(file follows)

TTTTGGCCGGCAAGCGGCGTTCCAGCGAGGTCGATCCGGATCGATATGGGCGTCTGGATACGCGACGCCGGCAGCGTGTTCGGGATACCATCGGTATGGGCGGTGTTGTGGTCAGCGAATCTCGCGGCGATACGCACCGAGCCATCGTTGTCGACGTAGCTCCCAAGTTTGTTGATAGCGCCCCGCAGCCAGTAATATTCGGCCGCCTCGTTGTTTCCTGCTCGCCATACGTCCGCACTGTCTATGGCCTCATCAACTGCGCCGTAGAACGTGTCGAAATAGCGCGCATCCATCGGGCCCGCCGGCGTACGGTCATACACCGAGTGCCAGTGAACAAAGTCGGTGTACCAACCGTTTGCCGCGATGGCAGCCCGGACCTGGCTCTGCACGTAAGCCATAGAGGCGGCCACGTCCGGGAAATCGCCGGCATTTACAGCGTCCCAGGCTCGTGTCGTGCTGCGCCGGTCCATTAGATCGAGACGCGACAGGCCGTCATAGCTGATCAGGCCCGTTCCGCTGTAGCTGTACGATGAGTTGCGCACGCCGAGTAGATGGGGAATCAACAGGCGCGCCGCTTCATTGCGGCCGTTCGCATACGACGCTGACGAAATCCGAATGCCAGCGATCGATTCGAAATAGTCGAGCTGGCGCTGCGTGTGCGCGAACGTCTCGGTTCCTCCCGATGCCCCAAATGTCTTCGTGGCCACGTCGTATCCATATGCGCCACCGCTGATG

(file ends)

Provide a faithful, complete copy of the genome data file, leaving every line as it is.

TTTTGGCCGGCAAGCGGCGTTCCAGCGAGGTCGATCCGGATCGATATGGGCGTCTGGATACGCGACGCCGGCAGCGTGTTCGGGATACCATCGGTATGGGCGGTGTTGTGGTCAGCGAATCTCGCGGCGATACGCACCGAGCCATCGTTGTCGACGTAGCTCCCAAGTTTGTTGATAGCGCCCCGCAGCCAGTAATATTCGGCCGCCTCGTTGTTTCCTGCTCGCCATACGTCCGCACTGTCTATGGCCTCATCAACTGCGCCGTAGAACGTGTCGAAATAGCGCGCATCCATCGGGCCCGCCGGCGTACGGTCATACACCGAGTGCCAGTGAACAAAGTCGGTGTACCAACCGTTTGCCGCGATGGCAGCCCGGACCTGGCTCTGCACGTAAGCCATAGAGGCGGCCACGTCCGGGAAATCGCCGGCATTTACAGCGTCCCAGGCTCGTGTCGTGCTGCGCCGGTCCATTAGATCGAGACGCGACAGGCCGTCATAGCTGATCAGGCCCGTTCCGCTGTAGCTGTACGATGAGTTGCGCACGCCGAGTAGATGGGGAATCAACAGGCGCGCCGCTTCATTGCGGCCGTTCGCATACGACGCTGACGAAATCCGAATGCCAGCGATCGATTCGAAATAGTCGAGCTGGCGCTGCGTGTGCGCGAACGTCTCGGTTCCTCCCGATGCCCCAAATGTCTTCGTGGCCACGTCGTATCCATATGCGCCACCGCTGATG